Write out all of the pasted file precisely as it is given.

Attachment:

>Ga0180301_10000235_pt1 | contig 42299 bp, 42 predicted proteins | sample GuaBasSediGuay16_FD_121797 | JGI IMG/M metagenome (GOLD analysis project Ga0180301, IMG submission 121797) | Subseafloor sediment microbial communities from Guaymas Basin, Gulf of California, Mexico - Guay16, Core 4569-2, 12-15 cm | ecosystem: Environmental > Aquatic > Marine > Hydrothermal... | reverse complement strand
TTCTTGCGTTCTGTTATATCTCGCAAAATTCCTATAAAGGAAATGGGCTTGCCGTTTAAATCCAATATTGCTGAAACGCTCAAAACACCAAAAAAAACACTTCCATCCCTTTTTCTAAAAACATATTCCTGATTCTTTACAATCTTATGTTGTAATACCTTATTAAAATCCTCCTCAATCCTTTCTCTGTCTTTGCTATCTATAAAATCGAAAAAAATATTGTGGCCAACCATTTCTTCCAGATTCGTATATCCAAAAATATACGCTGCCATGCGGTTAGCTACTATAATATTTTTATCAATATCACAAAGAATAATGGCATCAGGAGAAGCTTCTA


>Ga0180301_10000235_pt1 | contig 42299 bp, 42 predicted proteins | sample GuaBasSediGuay16_FD_121797 | JGI IMG/M metagenome (GOLD analysis project Ga0180301, IMG submission 121797) | Subseafloor sediment microbial communities from Guaymas Basin, Gulf of California, Mexico - Guay16, Core 4569-2, 12-15 cm | ecosystem: Environmental > Aquatic > Marine > Hydrothermal... | reverse complement strand
TTCTTGCGTTCTGTTATATCTCGCAAAATTCCTATAAAGGAAATGGGCTTGCCGTTTAAATCCAATATTGCTGAAACGCTCAAAACACCAAAAAAAACACTTCCATCCCTTTTTCTAAAAACATATTCCTGATTCTTTACAATCTTATGTTGTAATACCTTATTAAAATCCTCCTCAATCCTTTCTCTGTCTTTGCTATCTATAAAATCGAAAAAAATATTGTGGCCAACCATTTCTTCCAGATTCGTATATCCAAAAATATACGCTGCCATGCGGTTAGCTACTATAATATTTTTATCAATATCACAAAGAATAATGGCATCAGGAGAAGCTTCTA